Some historical reflection, however, suggests that the story is not so straightforward. There was no sovereign country of Ukraine before the collapse of the Soviet Union in 1991. The original name of Russia was ‘Kiev Rus’, and Kiev was known as ‘the mother of all Russian towns’. In Ukraine and particularly in Kiev there are several significant all-Russian, Christian sanctuaries, such as Kiev-Pecherskaya Lavra. As Russia grew eastwards and northwards, occupying new territories, it changed its capital several times (Great Novgorod, Moscow, St. Petersburg and back to Moscow). In the eighteenth and nineteenth centuries the area covered by Ukraine today was Malorossia (literally, Little Russia).
Millions of Russians died over the centuries protecting this richly agricultural land. One of the bloodiest wars was that of 1853 to 1856 between imperial Russia and a military coalition including Great Britain. When the Soviet Union was formed in 1922 the vast territory was divided into 16 republics, including Ukraine. Forming the western part of Black Earth Country, Ukraine was known as the ‘bread basket’, but it was also heavily industrialised under the communist system. From maize to metallurgy, the agricultural and industrial output of Ukraine was vital to the Soviet Union.
The USSR, however, left a very dark stain on Ukraine. Under the brutal regime of Josef Stalin, a great famine in the 1930s killed millions in the region. The Holodomor resulted from the collectivisation of farms and drastic requisition of wheat by the Kremlin. Perhaps not surprisingly, many Ukrainians welcomed Hitler’s forces in the Second World War. In 1941, when the German army occupied Lviv, the Ukrainian National League in Galicia proclaimed an independent state, but the leaders were arrested by the invaders and sent to concentration camps. Engaging in guerrilla warfare in the late 1940s, the nationalists in western Ukraine were eventually suppressed by Stalin.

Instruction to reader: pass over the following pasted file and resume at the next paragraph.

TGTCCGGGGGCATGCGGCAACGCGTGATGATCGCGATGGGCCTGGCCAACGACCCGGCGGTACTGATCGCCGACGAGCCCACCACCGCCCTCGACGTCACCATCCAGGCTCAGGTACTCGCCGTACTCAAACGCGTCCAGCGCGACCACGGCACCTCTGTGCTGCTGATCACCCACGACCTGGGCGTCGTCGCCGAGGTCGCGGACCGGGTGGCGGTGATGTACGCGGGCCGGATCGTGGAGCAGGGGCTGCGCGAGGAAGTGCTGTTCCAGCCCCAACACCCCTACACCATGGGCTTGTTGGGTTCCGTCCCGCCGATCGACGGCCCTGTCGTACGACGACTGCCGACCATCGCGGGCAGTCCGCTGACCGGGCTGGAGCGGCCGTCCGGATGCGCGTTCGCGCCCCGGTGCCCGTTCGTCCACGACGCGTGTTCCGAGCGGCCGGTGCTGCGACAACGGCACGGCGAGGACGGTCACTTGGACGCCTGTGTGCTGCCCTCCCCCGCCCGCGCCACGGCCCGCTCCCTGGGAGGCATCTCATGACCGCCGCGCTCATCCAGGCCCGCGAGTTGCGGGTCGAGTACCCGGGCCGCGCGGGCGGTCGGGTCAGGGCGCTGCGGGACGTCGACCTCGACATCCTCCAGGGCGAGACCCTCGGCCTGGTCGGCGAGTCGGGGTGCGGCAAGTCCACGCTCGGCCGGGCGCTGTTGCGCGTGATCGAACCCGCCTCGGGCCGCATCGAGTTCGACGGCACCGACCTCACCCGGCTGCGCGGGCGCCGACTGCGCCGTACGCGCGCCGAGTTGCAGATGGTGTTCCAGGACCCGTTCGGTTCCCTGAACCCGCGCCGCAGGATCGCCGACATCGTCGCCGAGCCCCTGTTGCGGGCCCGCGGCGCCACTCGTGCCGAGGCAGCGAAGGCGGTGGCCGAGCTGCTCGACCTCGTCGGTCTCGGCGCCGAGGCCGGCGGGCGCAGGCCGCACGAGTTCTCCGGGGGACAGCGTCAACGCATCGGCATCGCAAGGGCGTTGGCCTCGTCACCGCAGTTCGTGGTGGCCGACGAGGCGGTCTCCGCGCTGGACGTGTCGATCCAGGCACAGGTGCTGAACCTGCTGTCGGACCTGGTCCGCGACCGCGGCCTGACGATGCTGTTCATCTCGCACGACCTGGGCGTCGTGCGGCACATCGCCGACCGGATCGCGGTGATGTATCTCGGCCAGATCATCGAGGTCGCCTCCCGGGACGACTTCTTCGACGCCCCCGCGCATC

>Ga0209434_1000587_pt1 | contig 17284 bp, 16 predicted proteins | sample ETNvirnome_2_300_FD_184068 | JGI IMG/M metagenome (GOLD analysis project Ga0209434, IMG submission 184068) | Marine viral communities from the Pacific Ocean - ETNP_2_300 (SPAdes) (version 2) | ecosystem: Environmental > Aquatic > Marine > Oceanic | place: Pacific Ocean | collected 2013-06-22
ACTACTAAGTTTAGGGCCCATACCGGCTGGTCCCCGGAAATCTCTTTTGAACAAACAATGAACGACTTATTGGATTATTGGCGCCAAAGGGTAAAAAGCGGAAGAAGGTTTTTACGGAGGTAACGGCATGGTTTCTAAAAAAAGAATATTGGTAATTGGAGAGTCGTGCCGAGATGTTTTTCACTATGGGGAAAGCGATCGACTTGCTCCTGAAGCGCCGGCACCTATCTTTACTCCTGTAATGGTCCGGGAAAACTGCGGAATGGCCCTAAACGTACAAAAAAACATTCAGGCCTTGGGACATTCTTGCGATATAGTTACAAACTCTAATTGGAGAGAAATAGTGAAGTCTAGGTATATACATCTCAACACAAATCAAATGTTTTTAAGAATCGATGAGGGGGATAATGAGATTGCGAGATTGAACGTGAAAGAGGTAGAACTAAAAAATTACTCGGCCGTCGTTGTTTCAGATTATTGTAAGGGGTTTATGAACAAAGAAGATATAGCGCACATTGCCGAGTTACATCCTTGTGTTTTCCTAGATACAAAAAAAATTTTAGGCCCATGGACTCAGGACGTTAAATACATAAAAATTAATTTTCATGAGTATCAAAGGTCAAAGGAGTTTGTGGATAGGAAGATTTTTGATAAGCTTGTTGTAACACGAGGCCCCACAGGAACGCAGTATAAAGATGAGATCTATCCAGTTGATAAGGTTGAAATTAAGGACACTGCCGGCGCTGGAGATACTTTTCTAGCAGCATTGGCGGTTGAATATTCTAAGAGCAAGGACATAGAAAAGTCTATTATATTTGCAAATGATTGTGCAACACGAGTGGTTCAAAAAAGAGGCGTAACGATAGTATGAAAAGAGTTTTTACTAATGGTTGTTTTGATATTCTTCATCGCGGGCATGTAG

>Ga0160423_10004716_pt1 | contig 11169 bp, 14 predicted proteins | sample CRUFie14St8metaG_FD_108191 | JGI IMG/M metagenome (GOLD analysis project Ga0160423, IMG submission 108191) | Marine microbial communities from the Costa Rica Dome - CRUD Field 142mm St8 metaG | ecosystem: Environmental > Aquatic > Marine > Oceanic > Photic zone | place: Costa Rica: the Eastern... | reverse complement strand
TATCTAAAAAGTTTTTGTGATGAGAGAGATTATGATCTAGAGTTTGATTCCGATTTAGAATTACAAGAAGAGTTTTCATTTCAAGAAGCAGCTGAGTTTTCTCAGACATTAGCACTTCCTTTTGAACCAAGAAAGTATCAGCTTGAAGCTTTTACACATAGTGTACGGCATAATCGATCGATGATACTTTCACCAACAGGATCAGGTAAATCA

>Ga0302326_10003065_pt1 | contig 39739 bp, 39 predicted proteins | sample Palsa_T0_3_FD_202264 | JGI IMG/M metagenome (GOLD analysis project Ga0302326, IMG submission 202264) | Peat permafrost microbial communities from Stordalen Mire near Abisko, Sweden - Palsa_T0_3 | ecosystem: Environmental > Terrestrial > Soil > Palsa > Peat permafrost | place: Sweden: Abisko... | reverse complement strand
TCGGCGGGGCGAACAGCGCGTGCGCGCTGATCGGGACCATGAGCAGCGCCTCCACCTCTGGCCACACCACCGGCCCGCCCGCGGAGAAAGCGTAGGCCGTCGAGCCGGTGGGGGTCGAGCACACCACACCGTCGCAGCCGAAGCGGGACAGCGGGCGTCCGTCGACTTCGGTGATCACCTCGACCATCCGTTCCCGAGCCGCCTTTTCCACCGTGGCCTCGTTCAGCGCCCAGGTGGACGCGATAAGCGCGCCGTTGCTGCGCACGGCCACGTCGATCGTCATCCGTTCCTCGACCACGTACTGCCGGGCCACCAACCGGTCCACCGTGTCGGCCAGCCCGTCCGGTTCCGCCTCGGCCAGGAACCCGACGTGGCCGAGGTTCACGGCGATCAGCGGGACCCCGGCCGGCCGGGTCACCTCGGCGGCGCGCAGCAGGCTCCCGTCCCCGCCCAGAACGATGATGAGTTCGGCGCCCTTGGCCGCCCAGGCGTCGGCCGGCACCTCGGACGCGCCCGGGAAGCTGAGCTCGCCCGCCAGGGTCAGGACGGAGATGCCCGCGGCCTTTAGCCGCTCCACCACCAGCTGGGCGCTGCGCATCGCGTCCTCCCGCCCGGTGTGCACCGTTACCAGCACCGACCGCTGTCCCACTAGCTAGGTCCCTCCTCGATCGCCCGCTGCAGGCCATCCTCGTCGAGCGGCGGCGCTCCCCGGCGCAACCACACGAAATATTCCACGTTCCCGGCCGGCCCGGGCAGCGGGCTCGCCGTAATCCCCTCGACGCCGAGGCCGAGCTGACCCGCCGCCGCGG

Such subjugation, now being repeated by Putin, arouses sympathies for the Ukrainian people. But terrible crimes have been committed in the struggle for nationhood. Nationalist leader Stepan Bandera was a ‘blood and soil’ extremist who directed pogroms of Poles and Jews. Bandera (1909-1959) is celebrated by many Ukrainians as a national hero, despite his gruesome record of ethnic cleansing. His legacy is seen in the Azov battalion, which openly displays Nazi slogans and insignia.
In 1954 the oblast of Crimea was administratively placed within the adjoining Ukrainian republic. Perhaps this was due to Khrushchev’s guilt over the famine. At the time, nobody expected the USSR to fall apart. Numerous former Soviet republics became independent states, but Ukraine was the biggest loss, not least because a large proportion of that country is ethnically Russian. Meddling by the West, through NATO and the European Union, has heightened tension between the Ukrainian political establishment and those of its citizens who continue to identify with Russia.
That sinking feeling
From the very start of the war, we had that sinking feeling about the direction in which media coverage was going to go. Clichés, cod psychology and sensationalist assertions seemed to rapidly constitute the norm. Putin was potty, and having taken leave of his senses, planned to conquer Ukraine within the space of a weekend. That he failed in this objective was evidence of military failure and miscalculation. Within the space of a week, these points were pushed by pundits as if they were accepted truths across the visual and print media.
Not only did these commentators speak as if they had access to the Russian battle-plan but acted as if they were practising psychiatrists with intimate knowledge of Putin’s state of mind. As anyone with some insight would understand, no Western analyst, no matter how authoritative, could possibly know any of these things. One could speculate about Putin’s initial objective and conclude that any optimistic vision that he may have had for a quick victory was unlikely. But the idea that the Russian armed forces would have this as their one and only plan always stretched credibility.